Cover the market completely with direct and indirect sales channels.

The Problem

Selling to customers directly when they want to buy from partners is a surefire way to miss the revenue goal. Selling to customers through partners when they want a direct relationship with your company is equally devastating. And within the direct and indirect channel model, there are multiple sub-models to consider. Coverage model decisions have never been this complicated for we live in the Omnichannel era.

The Solution

  • Channel assessment
  • Buyer channel preference
  • Ideal partner profile
  • Channel segmentation
  • Channel coverage model
  • Channel product fit
  • Competitive channel analysis
  • Channel mix and financial model
  • Channel selection
  • Channel enablement
  • Channel manager organizational model

Phase 9: Inside Sales

Drive profitable growth through an inside sales channel by covering select markets with a telephone-based, web-enabled sales team.

The Problem

The buyer is changing, and the sales channels we go to market with must do the same. Buyers are more comfortable than ever purchasing virtually. Inside Sales organizations are handling larger deals than ever before. As companies seek to increase their coverage, they continue to invest in lower-cost sales channels. Whether to scale a young organization or restructure a mature organization, Inside Sales is can be an innovative route to market.

The Solution

  • List of products that will be sold through inside sales
  • Market segments inside sales will sell to
  • Accounts and personas that inside sales will focus on
  • Inside sales hiring profile
  • Inside sales compensation plan
  • Inside sales territory design
  • Inside sale quote setting
  • Inside sales headcount number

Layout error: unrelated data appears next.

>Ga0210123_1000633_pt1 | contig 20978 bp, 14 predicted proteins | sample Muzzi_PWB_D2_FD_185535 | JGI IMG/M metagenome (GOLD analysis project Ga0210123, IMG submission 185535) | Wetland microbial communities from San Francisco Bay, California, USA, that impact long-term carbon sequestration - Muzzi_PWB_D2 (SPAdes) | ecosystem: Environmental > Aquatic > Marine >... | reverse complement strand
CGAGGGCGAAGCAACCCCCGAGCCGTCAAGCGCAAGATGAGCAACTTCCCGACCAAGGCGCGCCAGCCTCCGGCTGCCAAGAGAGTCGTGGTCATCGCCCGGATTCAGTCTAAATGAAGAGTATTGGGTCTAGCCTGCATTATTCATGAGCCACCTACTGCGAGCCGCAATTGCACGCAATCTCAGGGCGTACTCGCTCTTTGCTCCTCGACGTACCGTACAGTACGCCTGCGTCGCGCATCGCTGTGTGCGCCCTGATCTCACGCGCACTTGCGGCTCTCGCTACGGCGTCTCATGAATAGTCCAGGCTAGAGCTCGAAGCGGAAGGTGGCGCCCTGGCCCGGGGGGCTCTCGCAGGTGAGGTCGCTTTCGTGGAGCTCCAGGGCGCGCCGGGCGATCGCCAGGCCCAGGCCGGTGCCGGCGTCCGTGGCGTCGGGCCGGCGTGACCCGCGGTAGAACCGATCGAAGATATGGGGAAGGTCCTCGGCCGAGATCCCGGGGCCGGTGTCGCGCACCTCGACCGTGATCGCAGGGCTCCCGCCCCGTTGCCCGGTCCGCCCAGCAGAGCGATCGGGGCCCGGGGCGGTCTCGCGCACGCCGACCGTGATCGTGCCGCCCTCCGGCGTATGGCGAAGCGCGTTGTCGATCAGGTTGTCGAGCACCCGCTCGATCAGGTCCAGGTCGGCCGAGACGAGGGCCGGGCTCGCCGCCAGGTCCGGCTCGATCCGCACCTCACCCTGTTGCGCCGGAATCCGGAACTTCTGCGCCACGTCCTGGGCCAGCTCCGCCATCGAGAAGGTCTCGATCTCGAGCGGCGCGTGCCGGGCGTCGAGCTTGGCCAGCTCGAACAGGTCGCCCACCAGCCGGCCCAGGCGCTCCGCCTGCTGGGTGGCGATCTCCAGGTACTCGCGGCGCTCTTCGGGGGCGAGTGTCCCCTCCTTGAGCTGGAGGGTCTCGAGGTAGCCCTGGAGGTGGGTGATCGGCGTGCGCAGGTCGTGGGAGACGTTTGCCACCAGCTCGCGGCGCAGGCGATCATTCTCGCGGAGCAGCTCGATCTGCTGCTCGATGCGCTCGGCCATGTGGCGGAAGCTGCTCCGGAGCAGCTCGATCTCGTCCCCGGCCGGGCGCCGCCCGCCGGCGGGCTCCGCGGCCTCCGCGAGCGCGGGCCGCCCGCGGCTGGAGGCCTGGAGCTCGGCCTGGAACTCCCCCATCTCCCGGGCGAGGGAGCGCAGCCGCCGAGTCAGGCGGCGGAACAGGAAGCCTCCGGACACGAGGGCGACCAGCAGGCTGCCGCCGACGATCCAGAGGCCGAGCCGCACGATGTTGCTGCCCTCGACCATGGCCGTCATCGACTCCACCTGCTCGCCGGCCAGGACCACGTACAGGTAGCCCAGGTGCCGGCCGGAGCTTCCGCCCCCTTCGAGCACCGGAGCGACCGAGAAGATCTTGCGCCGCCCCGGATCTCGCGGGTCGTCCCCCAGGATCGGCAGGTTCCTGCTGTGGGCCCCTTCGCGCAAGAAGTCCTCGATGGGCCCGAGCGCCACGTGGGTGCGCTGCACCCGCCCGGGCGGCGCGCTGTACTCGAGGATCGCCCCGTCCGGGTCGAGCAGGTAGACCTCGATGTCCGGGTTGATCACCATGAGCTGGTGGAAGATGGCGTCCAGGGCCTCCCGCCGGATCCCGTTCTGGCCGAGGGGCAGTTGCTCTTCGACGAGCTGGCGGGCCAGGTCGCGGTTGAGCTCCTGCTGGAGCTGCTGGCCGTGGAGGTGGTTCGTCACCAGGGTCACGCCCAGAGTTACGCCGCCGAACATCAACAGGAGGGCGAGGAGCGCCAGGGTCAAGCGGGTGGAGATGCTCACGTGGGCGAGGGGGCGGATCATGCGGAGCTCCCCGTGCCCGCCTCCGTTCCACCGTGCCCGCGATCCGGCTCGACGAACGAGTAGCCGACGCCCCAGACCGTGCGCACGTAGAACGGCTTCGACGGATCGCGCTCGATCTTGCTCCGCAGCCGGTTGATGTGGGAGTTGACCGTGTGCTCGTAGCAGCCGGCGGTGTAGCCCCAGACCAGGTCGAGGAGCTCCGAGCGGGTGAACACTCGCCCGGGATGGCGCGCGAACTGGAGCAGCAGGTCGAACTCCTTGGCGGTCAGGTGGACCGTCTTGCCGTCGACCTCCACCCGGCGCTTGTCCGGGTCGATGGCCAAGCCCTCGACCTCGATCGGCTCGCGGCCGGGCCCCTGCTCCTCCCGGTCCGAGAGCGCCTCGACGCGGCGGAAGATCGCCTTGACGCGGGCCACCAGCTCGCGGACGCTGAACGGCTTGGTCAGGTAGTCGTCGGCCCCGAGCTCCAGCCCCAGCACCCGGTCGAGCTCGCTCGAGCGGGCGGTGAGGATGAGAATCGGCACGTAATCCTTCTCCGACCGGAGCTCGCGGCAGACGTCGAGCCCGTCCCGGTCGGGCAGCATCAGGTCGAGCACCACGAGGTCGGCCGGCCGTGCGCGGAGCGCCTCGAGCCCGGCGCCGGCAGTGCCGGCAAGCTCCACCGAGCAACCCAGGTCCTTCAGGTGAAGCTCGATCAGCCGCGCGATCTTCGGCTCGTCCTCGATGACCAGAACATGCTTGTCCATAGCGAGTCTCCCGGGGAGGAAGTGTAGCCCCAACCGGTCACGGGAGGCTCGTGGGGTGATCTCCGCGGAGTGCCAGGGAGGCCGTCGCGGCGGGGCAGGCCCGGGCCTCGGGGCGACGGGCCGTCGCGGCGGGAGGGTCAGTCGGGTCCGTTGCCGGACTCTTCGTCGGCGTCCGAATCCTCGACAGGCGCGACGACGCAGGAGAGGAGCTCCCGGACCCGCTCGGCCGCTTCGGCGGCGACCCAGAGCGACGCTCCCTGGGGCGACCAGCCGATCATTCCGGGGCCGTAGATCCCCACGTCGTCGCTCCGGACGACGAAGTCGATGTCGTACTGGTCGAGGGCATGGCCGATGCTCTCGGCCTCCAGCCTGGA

Phase 10: Territory Alignment

Balance customer requirements, company revenue expectations, and sales rep workload to grow revenues.

The Problem

Some reps only make their revenue objectives by selling to easy accounts. Others are spending too much time with accounts that do not fit the ideal customer profile. And yet, some sales reps have so many accounts to cover they cannot serve all of them correctly. Territory misalignment is a common cause of missed revenue targets.

The Solution

  • Territory assessments
  • Account potential and scoring
  • Territory potential and goals
  • Workload capacity modeling
  • Fact-based account assignments
  • Balanced territories
  • Transition and communication planning

Phase 11: Quota Setting

Link company objectives to sales rep targets.

The Problem

A company’s revenue goal needs to be intelligently allocated to divisions, regions, districts, territories and sales reps. Unfortunately, it rarely is. Quota attainment, a metric tracked by most sales teams, often lies to executives. Reps who make quota do so because their quota expectation was based on the potential of a sales territory. Reps who miss quota do so because their quota expectation was not based on the potential of the assigned sales territory.

The Solution